I do think mid season Kirby made up his mind to make serious changes in the offense.


      • RangerRuss

        Agreed. Unlike Ed O benching OC Matt Canada after going 2-3 with a loss to Troy in the 2017 season, the Dawgs were winning. Orgeron needed to simplify their scheme to salvage their season while Kirby just had to limit the damage. For the most part they were both successful. Let’s hope that Kirby’s new hires work out as well as Big Ed’s did for hjs team.
        Ya know, I believe that Ed Orgeron is a lot better HC than he gets credit for. It wasn’t simply luck, an innovative new tactician and and a great QB that allowed LSU to go undefeated in the toughest conference in college football, spank Okie and beat the tiger piss out of the defending National Champs. He’s the HC that assembled the parts and held it together. Since he was able to do that after all the brain cells he burnt out fighting and drinking in bars I have confidence that CKS can do the same multiple times. Kirby is building a chest of experience.


    • Mayor

      There’s nothing wrong with smash mouth football as long as you can throw the ball effectively too. When you have no effective passing attack and the other team knows you can’t throw it effectively that’s a different story.


  10. doofusdawg

    It all started with the Texas game in the Sugar Bowl. Remember Fromm said they didn’t adjust fast enough to what their defense was doing. We were probably very fortunate that it took the first half of last season for other teams to replicate what Texas did. South Carolina reminded everyone.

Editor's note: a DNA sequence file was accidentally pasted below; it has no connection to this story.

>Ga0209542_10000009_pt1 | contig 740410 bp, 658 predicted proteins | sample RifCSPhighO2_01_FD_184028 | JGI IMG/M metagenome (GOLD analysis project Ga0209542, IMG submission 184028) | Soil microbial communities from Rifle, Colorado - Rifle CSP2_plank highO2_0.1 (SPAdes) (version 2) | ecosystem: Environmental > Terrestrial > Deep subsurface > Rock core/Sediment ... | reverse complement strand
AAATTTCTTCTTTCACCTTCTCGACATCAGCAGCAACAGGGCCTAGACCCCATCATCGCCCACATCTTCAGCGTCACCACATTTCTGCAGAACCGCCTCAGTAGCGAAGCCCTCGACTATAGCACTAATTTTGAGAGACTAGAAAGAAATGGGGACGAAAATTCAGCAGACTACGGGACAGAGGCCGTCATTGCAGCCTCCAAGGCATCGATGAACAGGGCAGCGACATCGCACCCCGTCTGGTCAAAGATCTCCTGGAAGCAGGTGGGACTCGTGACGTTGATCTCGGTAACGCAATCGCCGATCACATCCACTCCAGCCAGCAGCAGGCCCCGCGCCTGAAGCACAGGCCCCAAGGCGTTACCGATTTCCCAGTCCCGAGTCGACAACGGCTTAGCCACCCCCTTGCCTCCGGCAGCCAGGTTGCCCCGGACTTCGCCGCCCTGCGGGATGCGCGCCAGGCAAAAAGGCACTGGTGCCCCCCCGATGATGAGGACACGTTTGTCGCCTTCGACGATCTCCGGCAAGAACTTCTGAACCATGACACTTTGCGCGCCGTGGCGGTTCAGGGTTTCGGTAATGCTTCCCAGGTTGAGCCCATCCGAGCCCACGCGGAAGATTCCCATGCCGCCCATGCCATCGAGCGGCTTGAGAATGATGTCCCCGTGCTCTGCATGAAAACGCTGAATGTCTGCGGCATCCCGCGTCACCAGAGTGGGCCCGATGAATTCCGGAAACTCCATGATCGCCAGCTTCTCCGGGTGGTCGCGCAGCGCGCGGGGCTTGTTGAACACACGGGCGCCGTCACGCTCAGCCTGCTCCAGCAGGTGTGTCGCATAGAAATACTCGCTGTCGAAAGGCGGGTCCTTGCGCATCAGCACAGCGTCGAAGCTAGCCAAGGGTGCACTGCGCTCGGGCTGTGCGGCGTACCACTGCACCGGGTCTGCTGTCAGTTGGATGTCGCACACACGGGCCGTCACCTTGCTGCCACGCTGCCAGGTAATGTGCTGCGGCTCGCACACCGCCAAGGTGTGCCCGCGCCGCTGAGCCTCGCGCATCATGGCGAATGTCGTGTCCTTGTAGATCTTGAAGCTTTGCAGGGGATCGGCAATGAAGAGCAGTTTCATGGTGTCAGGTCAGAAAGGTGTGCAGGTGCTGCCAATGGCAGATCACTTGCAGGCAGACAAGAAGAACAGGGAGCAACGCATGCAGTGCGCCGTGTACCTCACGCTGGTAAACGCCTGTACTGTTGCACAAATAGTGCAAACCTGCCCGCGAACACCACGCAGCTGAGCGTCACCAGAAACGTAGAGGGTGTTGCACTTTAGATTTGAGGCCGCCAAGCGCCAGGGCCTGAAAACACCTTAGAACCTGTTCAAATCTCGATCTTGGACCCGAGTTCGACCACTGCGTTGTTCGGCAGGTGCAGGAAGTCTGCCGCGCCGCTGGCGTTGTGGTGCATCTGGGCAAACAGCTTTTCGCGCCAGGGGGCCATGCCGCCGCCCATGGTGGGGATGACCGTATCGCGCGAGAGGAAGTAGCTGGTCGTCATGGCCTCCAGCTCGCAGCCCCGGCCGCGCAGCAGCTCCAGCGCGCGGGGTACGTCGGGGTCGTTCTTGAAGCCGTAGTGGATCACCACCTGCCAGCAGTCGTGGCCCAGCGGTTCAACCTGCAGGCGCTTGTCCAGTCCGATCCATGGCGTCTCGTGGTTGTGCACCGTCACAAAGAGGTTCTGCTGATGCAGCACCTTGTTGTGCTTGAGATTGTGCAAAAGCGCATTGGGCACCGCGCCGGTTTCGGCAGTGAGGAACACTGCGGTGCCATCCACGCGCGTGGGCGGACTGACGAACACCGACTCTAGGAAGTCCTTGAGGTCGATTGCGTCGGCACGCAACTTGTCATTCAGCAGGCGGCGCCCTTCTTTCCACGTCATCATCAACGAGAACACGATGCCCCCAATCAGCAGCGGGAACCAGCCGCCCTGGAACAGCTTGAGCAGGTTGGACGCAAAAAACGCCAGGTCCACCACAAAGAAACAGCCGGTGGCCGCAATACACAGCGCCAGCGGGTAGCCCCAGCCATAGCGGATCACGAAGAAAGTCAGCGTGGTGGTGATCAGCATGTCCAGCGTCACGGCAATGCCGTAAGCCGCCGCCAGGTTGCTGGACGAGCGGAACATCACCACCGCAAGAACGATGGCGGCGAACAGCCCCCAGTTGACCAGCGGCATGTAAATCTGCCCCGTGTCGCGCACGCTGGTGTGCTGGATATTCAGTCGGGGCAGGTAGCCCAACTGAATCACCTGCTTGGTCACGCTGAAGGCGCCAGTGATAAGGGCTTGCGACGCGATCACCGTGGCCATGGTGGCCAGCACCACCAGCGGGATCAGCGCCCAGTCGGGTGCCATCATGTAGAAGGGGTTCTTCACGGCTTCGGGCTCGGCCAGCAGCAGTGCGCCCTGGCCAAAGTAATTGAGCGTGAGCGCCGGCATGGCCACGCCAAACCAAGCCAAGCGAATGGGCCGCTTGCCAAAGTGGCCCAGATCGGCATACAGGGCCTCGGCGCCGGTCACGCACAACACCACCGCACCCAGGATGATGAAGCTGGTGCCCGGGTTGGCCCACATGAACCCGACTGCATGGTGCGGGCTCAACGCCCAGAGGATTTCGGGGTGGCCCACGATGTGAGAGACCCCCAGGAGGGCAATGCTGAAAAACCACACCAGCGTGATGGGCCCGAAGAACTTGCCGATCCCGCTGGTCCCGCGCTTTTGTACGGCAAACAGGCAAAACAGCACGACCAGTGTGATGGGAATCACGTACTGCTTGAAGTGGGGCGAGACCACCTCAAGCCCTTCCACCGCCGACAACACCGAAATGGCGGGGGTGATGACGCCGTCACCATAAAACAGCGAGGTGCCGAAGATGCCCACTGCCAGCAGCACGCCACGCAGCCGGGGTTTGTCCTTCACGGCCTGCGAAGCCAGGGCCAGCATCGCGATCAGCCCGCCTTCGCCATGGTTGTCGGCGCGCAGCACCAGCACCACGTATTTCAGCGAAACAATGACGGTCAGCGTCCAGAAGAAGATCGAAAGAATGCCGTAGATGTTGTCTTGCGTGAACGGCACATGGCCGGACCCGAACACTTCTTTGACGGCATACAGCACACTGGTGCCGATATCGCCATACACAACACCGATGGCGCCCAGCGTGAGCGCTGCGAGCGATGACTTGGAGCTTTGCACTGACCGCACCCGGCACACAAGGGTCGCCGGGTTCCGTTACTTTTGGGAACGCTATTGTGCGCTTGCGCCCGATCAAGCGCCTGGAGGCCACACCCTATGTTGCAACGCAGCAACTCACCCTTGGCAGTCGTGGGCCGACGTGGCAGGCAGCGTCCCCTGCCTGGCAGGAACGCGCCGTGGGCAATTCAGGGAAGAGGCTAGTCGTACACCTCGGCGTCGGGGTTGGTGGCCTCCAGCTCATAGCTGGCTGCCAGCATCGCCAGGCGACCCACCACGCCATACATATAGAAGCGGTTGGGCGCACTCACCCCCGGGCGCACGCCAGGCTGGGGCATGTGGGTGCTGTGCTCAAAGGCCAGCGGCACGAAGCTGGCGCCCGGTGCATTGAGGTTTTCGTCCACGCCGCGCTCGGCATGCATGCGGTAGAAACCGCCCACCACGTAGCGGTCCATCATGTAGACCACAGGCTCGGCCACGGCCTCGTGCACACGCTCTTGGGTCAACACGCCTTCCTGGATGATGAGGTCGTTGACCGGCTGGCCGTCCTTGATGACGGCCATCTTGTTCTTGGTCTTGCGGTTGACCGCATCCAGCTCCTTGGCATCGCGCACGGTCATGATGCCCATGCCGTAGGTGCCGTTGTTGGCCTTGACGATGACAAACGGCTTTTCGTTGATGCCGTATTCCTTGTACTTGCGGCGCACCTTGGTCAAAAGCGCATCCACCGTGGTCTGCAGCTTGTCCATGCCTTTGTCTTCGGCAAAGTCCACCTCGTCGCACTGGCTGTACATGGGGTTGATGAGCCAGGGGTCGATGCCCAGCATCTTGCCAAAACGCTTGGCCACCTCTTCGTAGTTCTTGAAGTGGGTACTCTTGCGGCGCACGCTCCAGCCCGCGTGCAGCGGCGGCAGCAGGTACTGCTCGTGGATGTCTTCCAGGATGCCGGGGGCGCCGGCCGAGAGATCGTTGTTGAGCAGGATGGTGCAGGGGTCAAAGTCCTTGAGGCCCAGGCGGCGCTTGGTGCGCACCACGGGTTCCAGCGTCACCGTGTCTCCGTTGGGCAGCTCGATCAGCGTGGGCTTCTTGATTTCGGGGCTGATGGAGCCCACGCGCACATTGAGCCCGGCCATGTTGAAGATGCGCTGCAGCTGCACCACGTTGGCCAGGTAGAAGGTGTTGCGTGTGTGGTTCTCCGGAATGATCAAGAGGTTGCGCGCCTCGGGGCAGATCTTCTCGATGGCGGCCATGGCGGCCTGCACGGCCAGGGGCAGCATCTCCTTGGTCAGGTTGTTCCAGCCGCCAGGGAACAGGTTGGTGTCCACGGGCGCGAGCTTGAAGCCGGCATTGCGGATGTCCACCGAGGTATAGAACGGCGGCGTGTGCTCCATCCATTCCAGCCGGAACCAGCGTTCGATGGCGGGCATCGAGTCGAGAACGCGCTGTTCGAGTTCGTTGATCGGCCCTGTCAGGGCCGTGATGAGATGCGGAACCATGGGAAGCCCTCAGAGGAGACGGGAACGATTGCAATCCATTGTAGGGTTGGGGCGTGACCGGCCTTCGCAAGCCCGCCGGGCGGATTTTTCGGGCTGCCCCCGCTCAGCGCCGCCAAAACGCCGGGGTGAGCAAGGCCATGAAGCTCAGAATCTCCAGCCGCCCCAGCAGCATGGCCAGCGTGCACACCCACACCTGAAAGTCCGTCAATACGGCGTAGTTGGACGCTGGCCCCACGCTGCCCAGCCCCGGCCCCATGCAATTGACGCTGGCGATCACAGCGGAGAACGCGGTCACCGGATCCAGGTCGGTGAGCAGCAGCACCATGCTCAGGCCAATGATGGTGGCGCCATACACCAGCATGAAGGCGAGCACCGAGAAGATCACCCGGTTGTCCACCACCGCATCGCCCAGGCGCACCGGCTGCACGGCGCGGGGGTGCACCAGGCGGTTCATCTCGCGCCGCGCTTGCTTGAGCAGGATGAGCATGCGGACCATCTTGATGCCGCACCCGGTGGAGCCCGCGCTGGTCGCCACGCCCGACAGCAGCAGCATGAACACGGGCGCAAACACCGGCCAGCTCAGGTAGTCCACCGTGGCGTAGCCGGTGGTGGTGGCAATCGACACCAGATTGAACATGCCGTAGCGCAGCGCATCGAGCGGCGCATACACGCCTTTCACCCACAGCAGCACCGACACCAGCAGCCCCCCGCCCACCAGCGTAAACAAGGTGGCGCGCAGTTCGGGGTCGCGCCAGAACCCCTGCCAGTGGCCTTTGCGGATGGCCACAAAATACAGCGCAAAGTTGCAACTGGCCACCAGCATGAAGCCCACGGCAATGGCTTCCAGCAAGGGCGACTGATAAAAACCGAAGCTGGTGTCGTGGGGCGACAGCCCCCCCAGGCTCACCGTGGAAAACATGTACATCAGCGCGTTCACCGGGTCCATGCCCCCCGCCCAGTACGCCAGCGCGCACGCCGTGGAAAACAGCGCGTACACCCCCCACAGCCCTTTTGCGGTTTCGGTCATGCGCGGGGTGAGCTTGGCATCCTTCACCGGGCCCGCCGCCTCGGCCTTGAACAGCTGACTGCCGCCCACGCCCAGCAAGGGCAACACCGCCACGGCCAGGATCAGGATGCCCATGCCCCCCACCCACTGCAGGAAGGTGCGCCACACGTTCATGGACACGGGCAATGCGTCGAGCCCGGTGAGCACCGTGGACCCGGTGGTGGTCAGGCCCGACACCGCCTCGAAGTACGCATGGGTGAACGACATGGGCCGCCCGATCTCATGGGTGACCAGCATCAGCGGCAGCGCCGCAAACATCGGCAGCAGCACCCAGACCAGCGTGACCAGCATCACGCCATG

Whether it was Pittman or Coley or Fromm… hopefully Kirby knows. Then again the loss of Cager seems to also coincide with loss of productivity… which goes back to your recent posts regarding the woeful depth and recruiting of that position in 2017 and 2018. Kirby evidently figured it out… the offense needed a major change. Run it and throw it where they ain’t.


  11. Georgia’s offense makes me think of when a commercial airliner crashes. It is rarely one screw up that causes it, but rather a collection of them.


  12. Silver Britches

    Ummmmm . . .

    Thomas said in the interview that he talked to his agent after the SEC Championship game about whether or not to play in the Sugar Bowl.

    Liked by 1 person

    • Reverend Whitewall

      I caught that too. I’m not exactly familiar with the rules at that point – I’m assuming you can “talk” to an agent as long as you haven’t signed with them or taken money from them, but I really don’t know. That line popped a little red flag in my brain too.


  13. FlyingPeakDawg

    Kirby. Why is he getting a pass on this? Coley was his hire. These were his players, etc.


    • ATL Dawg

      Not to mention the fact that up to this point he has dictated and controlled the type of offense we ran.

      Blaming the coordinator is a time honored Georgia tradition…

      it’s Willie Martinez’ fault
      it’s Mike Bobo’s fault
      it’s Todd Grantham’s fault